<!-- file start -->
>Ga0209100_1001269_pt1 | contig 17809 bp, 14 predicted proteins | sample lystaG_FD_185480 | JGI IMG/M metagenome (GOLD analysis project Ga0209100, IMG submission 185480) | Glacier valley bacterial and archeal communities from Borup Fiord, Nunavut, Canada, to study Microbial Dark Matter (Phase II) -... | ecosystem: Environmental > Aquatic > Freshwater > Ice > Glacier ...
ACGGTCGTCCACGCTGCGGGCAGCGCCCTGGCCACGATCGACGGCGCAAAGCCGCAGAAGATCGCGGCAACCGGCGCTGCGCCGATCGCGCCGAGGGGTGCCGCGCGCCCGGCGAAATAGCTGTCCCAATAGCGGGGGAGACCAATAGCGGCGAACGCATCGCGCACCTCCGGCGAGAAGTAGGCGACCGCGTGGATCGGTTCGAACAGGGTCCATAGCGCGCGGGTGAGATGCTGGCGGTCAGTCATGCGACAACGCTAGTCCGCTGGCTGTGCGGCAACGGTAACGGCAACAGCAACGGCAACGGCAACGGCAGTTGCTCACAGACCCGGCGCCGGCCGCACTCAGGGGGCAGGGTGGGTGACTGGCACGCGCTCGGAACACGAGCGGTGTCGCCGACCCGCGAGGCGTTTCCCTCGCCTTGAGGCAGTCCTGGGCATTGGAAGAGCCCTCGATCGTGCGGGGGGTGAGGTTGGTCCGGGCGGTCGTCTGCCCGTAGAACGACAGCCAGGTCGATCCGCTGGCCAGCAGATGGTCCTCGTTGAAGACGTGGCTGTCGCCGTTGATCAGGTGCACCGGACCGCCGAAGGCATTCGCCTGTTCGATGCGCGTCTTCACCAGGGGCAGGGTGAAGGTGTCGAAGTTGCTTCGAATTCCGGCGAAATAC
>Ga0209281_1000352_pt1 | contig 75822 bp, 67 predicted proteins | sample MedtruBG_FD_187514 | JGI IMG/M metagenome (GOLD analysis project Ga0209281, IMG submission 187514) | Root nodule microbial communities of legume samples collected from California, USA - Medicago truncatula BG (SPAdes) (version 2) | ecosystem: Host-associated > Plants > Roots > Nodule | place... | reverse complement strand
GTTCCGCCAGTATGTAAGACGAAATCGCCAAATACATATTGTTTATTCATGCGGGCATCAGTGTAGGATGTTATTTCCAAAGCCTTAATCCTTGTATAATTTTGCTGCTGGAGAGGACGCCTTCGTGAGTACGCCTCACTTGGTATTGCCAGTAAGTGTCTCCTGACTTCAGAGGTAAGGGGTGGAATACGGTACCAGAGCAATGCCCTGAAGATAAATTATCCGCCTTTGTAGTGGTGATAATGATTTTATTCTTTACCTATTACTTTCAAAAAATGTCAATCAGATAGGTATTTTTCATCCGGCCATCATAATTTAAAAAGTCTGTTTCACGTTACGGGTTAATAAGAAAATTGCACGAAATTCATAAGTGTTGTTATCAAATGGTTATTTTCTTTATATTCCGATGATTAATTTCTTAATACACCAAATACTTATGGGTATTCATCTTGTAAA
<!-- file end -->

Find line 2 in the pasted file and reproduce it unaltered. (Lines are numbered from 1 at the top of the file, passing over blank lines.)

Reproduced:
ACGGTCGTCCACGCTGCGGGCAGCGCCCTGGCCACGATCGACGGCGCAAAGCCGCAGAAGATCGCGGCAACCGGCGCTGCGCCGATCGCGCCGAGGGGTGCCGCGCGCCCGGCGAAATAGCTGTCCCAATAGCGGGGGAGACCAATAGCGGCGAACGCATCGCGCACCTCCGGCGAGAAGTAGGCGACCGCGTGGATCGGTTCGAACAGGGTCCATAGCGCGCGGGTGAGATGCTGGCGGTCAGTCATGCGACAACGCTAGTCCGCTGGCTGTGCGGCAACGGTAACGGCAACAGCAACGGCAACGGCAACGGCAGTTGCTCACAGACCCGGCGCCGGCCGCACTCAGGGGGCAGGGTGGGTGACTGGCACGCGCTCGGAACACGAGCGGTGTCGCCGACCCGCGAGGCGTTTCCCTCGCCTTGAGGCAGTCCTGGGCATTGGAAGAGCCCTCGATCGTGCGGGGGGTGAGGTTGGTCCGGGCGGTCGTCTGCCCGTAGAACGACAGCCAGGTCGATCCGCTGGCCAGCAGATGGTCCTCGTTGAAGACGTGGCTGTCGCCGTTGATCAGGTGCACCGGACCGCCGAAGGCATTCGCCTGTTCGATGCGCGTCTTCACCAGGGGCAGGGTGAAGGTGTCGAAGTTGCTTCGAATTCCGGCGAAATAC